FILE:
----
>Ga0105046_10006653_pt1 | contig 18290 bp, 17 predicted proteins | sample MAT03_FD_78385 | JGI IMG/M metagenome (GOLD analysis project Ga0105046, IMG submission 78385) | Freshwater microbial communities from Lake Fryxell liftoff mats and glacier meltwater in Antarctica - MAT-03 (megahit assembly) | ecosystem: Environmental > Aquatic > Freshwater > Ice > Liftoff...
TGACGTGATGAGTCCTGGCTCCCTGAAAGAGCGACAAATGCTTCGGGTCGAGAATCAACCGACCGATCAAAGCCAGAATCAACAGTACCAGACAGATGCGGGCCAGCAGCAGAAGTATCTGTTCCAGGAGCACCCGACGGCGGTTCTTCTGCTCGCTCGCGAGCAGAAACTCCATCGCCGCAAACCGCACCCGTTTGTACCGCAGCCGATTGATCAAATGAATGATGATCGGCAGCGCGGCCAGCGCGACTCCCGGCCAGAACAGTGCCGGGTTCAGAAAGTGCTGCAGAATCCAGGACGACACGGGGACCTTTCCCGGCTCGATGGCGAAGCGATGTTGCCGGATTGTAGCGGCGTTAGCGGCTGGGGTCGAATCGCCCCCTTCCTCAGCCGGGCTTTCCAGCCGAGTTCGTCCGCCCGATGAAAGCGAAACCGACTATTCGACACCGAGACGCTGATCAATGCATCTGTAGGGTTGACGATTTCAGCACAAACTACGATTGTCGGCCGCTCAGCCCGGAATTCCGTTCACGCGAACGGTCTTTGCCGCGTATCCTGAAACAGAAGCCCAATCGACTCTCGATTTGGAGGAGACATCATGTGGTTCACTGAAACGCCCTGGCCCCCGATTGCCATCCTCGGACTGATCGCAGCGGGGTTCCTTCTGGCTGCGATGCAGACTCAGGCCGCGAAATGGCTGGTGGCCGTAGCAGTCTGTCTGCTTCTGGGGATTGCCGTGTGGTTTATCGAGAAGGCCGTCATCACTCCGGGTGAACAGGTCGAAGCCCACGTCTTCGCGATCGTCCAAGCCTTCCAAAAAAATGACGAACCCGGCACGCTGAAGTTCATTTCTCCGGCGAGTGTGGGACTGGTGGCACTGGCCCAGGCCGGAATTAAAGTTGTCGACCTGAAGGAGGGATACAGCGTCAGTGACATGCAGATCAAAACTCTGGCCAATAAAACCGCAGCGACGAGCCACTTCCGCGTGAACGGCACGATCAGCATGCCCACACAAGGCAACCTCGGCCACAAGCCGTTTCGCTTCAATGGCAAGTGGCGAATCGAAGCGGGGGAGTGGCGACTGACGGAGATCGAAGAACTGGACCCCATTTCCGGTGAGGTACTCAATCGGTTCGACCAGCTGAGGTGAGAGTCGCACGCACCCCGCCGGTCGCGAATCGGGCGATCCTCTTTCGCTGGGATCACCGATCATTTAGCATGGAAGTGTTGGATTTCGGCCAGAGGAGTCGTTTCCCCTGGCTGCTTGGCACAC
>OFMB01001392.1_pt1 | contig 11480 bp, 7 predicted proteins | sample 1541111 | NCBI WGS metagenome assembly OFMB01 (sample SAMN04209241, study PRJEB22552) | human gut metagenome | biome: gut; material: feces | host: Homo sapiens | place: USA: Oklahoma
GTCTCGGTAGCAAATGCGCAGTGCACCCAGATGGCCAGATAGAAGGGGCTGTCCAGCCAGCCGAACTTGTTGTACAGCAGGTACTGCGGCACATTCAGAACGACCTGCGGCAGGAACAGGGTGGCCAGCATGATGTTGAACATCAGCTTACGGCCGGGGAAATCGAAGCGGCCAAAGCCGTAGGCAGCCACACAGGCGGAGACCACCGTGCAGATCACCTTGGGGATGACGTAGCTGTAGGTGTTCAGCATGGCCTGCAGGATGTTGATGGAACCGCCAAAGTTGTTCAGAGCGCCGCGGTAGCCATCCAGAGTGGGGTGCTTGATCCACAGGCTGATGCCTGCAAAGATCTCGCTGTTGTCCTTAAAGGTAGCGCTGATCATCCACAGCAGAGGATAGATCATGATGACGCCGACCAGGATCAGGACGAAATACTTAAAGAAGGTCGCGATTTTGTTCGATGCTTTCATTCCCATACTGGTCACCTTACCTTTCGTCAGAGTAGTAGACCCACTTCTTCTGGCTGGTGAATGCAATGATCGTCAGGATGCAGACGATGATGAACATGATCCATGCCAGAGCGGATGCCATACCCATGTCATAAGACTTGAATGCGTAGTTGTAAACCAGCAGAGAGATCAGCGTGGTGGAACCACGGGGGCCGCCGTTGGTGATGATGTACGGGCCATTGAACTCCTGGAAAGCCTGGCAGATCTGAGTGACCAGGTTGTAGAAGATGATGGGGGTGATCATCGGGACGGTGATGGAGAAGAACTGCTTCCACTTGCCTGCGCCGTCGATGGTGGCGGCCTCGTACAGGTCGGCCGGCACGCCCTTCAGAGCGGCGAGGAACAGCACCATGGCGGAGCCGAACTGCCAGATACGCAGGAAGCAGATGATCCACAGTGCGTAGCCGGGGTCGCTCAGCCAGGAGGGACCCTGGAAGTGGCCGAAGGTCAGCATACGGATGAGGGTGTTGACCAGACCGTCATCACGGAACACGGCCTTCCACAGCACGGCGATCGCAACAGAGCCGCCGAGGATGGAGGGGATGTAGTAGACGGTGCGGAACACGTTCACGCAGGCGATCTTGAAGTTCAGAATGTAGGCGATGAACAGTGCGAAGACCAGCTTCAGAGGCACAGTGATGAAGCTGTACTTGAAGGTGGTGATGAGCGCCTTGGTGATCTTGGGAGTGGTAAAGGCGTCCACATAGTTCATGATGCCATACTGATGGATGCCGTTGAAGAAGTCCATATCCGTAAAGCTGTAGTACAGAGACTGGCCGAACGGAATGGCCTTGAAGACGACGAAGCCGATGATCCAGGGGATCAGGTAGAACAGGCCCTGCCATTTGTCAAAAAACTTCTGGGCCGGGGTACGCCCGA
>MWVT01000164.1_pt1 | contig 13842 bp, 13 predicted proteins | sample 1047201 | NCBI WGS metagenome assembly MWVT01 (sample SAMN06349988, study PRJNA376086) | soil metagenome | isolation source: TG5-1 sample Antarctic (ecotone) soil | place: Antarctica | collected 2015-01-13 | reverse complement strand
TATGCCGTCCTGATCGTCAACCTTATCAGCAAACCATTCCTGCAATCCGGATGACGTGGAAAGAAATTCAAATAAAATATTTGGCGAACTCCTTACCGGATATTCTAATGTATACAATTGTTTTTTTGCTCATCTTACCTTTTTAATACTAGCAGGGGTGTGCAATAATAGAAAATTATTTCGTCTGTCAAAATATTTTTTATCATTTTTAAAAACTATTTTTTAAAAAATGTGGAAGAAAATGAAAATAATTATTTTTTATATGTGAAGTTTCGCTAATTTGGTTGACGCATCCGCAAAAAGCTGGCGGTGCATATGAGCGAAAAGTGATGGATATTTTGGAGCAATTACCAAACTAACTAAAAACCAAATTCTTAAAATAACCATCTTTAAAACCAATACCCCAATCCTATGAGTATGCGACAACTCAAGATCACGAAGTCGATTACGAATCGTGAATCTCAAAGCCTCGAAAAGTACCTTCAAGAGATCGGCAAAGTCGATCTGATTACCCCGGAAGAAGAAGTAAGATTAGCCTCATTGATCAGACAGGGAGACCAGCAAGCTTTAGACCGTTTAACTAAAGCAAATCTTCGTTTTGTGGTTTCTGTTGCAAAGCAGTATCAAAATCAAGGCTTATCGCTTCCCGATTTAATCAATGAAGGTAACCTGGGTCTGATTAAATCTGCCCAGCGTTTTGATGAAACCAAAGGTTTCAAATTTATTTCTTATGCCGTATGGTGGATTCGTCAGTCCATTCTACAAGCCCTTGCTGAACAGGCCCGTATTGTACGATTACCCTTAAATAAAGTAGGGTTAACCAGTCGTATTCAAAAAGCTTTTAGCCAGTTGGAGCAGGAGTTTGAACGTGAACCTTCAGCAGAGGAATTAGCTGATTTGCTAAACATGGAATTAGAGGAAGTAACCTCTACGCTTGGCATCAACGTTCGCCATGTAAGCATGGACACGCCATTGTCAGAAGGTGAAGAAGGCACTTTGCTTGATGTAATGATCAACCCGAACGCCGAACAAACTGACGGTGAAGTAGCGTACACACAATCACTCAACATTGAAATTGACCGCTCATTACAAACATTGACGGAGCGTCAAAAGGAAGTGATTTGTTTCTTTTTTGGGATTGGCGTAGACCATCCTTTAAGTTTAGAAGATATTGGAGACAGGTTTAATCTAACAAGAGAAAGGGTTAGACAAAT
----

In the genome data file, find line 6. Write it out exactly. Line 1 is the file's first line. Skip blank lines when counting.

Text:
TATGCCGTCCTGATCGTCAACCTTATCAGCAAACCATTCCTGCAATCCGGATGACGTGGAAAGAAATTCAAATAAAATATTTGGCGAACTCCTTACCGGATATTCTAATGTATACAATTGTTTTTTTGCTCATCTTACCTTTTTAATACTAGCAGGGGTGTGCAATAATAGAAAATTATTTCGTCTGTCAAAATATTTTTTATCATTTTTAAAAACTATTTTTTAAAAAATGTGGAAGAAAATGAAAATAATTATTTTTTATATGTGAAGTTTCGCTAATTTGGTTGACGCATCCGCAAAAAGCTGGCGGTGCATATGAGCGAAAAGTGATGGATATTTTGGAGCAATTACCAAACTAACTAAAAACCAAATTCTTAAAATAACCATCTTTAAAACCAATACCCCAATCCTATGAGTATGCGACAACTCAAGATCACGAAGTCGATTACGAATCGTGAATCTCAAAGCCTCGAAAAGTACCTTCAAGAGATCGGCAAAGTCGATCTGATTACCCCGGAAGAAGAAGTAAGATTAGCCTCATTGATCAGACAGGGAGACCAGCAAGCTTTAGACCGTTTAACTAAAGCAAATCTTCGTTTTGTGGTTTCTGTTGCAAAGCAGTATCAAAATCAAGGCTTATCGCTTCCCGATTTAATCAATGAAGGTAACCTGGGTCTGATTAAATCTGCCCAGCGTTTTGATGAAACCAAAGGTTTCAAATTTATTTCTTATGCCGTATGGTGGATTCGTCAGTCCATTCTACAAGCCCTTGCTGAACAGGCCCGTATTGTACGATTACCCTTAAATAAAGTAGGGTTAACCAGTCGTATTCAAAAAGCTTTTAGCCAGTTGGAGCAGGAGTTTGAACGTGAACCTTCAGCAGAGGAATTAGCTGATTTGCTAAACATGGAATTAGAGGAAGTAACCTCTACGCTTGGCATCAACGTTCGCCATGTAAGCATGGACACGCCATTGTCAGAAGGTGAAGAAGGCACTTTGCTTGATGTAATGATCAACCCGAACGCCGAACAAACTGACGGTGAAGTAGCGTACACACAATCACTCAACATTGAAATTGACCGCTCATTACAAACATTGACGGAGCGTCAAAAGGAAGTGATTTGTTTCTTTTTTGGGATTGGCGTAGACCATCCTTTAAGTTTAGAAGATATTGGAGACAGGTTTAATCTAACAAGAGAAAGGGTTAGACAAAT